Gov. Andrew M. Cuomo called Wednesday for increased giving to local food banks this holiday season as a way to offset federal food stamp cuts.

"Literally, families just have less food on the table than they were receiving, and the food stamp allocation was never overly generous," Cuomo said from Long Island Cares-The Harry Chapin Food Bank in Hauppauge, where he helped distribute more than 100 boxes of Thanksgiving meals that corporations donated to the state.

With a 2009 expansion to the federal food stamp program expiring this month, recipients have seen a roughly 14 percent reduction in assistance. Further cuts -- potentially up to $40 billion -- are under consideration in Congress.

Earlier this week, Cuomo announced that the state would give an additional $4.5 million in grants to 2,600 food banks -- including $245,392 to Long Island Cares -- to help them deal with the increased demand as a result of the food stamp cuts.

"But it only makes up some of the shortfall," Cuomo said, joined at the food bank's loading docks by Suffolk County Executive Steve Bellone, Babylon Supervisor Richard Schaffer and state Sen. John Flanagan (R-East Northport). "So, part of what we're doing today is asking New Yorkers to come together and to help make donations to share. That's what Thanksgiving is all about."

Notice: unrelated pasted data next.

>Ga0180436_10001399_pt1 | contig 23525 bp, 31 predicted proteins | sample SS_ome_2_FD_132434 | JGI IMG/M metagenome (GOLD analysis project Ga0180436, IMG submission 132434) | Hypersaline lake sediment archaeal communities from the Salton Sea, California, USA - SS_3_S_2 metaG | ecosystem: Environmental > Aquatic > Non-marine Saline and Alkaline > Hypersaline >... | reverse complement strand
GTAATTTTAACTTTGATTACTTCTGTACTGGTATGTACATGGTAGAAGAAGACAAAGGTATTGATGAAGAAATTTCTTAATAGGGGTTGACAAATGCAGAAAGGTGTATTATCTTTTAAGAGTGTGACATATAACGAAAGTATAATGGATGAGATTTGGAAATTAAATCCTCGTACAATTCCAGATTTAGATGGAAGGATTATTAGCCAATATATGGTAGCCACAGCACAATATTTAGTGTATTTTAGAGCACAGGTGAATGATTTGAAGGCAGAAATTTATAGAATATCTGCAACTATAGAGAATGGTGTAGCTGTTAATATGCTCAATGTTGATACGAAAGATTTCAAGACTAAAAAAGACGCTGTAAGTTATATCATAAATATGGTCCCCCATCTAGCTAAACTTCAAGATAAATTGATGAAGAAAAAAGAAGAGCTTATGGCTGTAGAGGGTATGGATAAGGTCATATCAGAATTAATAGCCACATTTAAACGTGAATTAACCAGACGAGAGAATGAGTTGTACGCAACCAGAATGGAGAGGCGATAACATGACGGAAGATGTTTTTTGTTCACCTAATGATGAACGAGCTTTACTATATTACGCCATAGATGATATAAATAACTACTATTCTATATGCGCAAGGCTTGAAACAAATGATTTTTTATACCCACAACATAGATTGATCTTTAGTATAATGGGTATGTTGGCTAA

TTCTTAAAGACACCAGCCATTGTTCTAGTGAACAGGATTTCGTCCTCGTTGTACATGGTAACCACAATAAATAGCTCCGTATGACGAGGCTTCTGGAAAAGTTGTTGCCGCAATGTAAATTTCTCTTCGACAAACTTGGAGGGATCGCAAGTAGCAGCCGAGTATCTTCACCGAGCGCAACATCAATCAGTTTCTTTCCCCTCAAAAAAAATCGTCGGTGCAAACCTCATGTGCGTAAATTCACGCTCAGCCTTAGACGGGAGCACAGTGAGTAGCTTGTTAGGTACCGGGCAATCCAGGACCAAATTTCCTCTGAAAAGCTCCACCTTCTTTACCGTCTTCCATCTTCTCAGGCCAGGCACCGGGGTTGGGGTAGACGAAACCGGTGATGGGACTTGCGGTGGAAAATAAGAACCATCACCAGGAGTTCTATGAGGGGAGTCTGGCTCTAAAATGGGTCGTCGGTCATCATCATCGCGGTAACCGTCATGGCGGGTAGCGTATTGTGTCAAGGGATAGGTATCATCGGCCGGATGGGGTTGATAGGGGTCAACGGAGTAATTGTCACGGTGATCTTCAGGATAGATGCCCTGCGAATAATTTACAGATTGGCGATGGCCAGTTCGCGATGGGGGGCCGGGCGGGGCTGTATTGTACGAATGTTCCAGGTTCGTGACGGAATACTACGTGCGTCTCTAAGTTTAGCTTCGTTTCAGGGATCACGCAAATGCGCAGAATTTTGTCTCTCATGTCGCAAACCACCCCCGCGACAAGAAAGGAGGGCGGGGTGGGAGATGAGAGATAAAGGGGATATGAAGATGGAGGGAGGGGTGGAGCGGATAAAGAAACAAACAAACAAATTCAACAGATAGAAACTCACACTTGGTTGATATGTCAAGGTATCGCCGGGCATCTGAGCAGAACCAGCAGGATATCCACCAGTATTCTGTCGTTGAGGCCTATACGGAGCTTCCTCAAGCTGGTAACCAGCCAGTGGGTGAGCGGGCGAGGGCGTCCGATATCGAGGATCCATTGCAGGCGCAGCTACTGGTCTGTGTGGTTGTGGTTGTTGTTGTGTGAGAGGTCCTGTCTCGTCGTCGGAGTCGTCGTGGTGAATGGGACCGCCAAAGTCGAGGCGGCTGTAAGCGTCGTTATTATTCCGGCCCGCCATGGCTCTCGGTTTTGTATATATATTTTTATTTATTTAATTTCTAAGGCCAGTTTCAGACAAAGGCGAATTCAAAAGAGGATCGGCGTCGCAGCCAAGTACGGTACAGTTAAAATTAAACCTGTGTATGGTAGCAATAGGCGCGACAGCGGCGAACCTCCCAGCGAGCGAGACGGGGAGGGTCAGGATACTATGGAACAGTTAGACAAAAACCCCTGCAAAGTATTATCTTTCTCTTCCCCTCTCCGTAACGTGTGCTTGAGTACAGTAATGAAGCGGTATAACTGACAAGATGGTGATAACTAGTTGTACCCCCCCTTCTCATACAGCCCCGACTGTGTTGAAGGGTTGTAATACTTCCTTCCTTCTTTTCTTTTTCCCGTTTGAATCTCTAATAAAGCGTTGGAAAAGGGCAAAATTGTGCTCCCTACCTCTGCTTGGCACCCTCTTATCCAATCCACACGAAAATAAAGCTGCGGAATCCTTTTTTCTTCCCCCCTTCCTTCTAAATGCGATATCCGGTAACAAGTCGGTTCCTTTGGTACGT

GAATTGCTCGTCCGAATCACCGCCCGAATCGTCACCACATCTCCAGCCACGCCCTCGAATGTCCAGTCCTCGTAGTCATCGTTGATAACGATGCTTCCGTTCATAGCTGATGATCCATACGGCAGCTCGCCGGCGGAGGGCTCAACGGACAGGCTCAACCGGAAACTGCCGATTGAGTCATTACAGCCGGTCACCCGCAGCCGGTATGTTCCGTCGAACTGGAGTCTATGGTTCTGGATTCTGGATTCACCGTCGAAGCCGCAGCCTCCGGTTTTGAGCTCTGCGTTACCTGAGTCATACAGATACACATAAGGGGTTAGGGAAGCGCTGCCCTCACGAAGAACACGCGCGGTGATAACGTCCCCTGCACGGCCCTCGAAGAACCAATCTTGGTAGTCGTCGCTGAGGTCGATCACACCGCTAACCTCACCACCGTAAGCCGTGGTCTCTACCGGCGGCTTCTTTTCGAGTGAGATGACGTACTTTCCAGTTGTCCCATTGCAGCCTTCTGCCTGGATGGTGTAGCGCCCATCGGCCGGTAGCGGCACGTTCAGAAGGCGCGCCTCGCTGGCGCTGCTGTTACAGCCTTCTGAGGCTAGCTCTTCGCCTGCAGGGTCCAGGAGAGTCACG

Paule Pachter, Long Island Cares' executive director, said the state's Thanksgiving donations were immediately taken to Pronto of Long Island in Bay Shore and the Gerald Ryan Outreach Center in Wyandanch.

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Though the impact from superstorm Sandy is less acute this holiday, Pachter said overall demand for his food bank's services has increased in 2013.

"Even with unemployment down, there are still people who are underemployed, and still people putting their lives back together after the storm," Pachter said. "But the good thing is that the food keeps coming in."

Long Island Cares has distributed 2 million pounds of food this year, officials said, and had 50 volunteers on hand Wednesday to give out turkey dinners.

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"After the storm, it was all emergency needs," Bellone said. "Now we're seeing the needs from the economy, and they're still significant."